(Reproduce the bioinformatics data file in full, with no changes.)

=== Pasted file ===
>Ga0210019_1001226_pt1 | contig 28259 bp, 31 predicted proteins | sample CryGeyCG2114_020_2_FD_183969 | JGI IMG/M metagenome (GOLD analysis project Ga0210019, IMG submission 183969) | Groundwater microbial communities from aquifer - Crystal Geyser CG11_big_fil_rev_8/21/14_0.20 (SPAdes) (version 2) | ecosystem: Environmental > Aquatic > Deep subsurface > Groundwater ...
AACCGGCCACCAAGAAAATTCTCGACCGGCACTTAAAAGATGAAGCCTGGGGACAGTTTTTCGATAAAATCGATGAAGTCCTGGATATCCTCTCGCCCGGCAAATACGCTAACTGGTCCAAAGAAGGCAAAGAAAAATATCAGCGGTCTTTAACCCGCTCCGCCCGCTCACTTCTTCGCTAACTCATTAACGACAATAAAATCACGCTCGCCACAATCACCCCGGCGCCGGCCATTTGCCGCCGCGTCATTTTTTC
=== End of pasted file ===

>Ga0210019_1001226_pt1 | contig 28259 bp, 31 predicted proteins | sample CryGeyCG2114_020_2_FD_183969 | JGI IMG/M metagenome (GOLD analysis project Ga0210019, IMG submission 183969) | Groundwater microbial communities from aquifer - Crystal Geyser CG11_big_fil_rev_8/21/14_0.20 (SPAdes) (version 2) | ecosystem: Environmental > Aquatic > Deep subsurface > Groundwater ...
AACCGGCCACCAAGAAAATTCTCGACCGGCACTTAAAAGATGAAGCCTGGGGACAGTTTTTCGATAAAATCGATGAAGTCCTGGATATCCTCTCGCCCGGCAAATACGCTAACTGGTCCAAAGAAGGCAAAGAAAAATATCAGCGGTCTTTAACCCGCTCCGCCCGCTCACTTCTTCGCTAACTCATTAACGACAATAAAATCACGCTCGCCACAATCACCCCGGCGCCGGCCATTTGCCGCCGCGTCATTTTTTC